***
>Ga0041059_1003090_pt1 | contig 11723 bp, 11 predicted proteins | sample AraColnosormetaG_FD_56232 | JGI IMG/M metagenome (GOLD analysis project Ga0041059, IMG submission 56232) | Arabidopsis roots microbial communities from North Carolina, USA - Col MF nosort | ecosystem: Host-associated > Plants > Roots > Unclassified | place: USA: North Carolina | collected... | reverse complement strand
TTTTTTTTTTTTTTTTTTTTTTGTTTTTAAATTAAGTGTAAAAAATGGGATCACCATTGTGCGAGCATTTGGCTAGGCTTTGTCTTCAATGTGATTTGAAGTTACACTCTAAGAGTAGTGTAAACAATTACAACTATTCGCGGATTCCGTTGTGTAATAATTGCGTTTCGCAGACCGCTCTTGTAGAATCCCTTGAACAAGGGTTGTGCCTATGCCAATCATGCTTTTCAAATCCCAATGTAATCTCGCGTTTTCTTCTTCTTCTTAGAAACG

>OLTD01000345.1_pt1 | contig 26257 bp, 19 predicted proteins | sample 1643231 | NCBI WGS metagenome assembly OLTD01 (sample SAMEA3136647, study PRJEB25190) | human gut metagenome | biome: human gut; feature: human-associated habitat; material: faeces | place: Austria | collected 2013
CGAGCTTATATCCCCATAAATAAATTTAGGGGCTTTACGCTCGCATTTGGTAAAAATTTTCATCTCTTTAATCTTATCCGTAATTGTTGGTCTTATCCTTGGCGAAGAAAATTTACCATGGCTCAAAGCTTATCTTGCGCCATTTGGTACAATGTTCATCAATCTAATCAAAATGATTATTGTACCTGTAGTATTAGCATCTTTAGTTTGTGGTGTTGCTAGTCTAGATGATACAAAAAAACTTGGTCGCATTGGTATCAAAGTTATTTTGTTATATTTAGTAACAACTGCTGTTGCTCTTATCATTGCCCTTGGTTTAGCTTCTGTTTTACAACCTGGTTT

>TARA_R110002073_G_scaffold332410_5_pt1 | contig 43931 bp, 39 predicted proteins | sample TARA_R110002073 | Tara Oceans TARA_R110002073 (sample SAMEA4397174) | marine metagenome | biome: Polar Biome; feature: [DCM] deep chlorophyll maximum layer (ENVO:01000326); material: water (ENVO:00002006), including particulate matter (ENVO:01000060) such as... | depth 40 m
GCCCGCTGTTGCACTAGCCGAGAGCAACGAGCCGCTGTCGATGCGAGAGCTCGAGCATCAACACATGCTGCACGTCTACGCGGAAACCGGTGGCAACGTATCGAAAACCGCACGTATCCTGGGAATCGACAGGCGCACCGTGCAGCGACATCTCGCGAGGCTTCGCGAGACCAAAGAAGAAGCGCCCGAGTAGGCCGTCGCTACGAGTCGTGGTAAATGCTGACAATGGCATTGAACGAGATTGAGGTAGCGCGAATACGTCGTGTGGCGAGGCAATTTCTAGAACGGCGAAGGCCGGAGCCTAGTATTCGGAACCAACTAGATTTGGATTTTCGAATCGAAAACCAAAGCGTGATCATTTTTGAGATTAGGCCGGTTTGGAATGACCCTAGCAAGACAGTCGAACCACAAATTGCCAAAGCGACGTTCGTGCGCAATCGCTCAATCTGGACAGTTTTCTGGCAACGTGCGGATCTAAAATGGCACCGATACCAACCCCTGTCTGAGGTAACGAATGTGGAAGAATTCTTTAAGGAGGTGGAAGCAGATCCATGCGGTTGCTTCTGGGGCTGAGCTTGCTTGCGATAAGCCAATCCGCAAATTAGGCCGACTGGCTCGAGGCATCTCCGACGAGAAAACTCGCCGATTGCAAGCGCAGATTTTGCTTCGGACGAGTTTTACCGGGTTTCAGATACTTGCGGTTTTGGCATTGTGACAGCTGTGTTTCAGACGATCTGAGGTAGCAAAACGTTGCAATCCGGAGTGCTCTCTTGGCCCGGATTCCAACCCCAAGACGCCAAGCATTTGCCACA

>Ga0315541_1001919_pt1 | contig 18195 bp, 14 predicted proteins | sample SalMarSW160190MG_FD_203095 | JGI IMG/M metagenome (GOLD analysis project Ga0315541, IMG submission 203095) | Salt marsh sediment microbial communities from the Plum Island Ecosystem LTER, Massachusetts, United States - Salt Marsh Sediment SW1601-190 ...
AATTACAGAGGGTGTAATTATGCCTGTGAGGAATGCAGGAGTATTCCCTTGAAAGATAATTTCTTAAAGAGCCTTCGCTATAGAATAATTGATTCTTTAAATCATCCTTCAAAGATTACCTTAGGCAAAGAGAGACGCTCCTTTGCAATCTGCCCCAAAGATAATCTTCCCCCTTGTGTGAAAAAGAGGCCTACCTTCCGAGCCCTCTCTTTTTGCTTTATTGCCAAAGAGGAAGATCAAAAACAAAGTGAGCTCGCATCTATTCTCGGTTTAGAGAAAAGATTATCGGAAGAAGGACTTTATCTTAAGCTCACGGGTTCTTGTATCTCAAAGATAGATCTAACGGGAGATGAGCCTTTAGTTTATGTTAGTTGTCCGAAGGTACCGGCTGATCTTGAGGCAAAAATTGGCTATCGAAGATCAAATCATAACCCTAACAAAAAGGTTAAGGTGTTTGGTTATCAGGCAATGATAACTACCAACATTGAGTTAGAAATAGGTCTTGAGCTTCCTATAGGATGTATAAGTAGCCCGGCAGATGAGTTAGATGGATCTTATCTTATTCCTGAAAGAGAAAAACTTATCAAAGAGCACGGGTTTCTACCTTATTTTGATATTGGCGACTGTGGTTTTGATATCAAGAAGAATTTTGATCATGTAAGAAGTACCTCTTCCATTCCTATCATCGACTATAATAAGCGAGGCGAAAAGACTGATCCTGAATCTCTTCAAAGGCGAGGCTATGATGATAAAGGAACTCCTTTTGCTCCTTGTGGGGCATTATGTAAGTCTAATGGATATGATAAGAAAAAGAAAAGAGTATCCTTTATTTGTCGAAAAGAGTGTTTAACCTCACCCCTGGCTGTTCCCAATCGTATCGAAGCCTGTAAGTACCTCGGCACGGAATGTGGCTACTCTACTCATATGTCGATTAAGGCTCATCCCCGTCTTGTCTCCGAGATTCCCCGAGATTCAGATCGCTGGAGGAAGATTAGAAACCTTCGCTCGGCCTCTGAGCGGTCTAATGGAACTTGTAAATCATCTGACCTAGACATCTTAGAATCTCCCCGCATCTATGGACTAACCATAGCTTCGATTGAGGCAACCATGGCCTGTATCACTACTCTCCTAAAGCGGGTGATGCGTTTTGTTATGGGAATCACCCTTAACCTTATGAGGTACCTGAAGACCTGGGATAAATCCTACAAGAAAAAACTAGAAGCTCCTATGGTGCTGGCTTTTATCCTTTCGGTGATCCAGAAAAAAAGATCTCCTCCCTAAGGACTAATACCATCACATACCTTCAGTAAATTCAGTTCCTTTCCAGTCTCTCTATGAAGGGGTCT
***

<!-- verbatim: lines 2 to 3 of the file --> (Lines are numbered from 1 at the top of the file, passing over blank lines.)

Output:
TTTTTTTTTTTTTTTTTTTTTTGTTTTTAAATTAAGTGTAAAAAATGGGATCACCATTGTGCGAGCATTTGGCTAGGCTTTGTCTTCAATGTGATTTGAAGTTACACTCTAAGAGTAGTGTAAACAATTACAACTATTCGCGGATTCCGTTGTGTAATAATTGCGTTTCGCAGACCGCTCTTGTAGAATCCCTTGAACAAGGGTTGTGCCTATGCCAATCATGCTTTTCAAATCCCAATGTAATCTCGCGTTTTCTTCTTCTTCTTAGAAACG

>OLTD01000345.1_pt1 | contig 26257 bp, 19 predicted proteins | sample 1643231 | NCBI WGS metagenome assembly OLTD01 (sample SAMEA3136647, study PRJEB25190) | human gut metagenome | biome: human gut; feature: human-associated habitat; material: faeces | place: Austria | collected 2013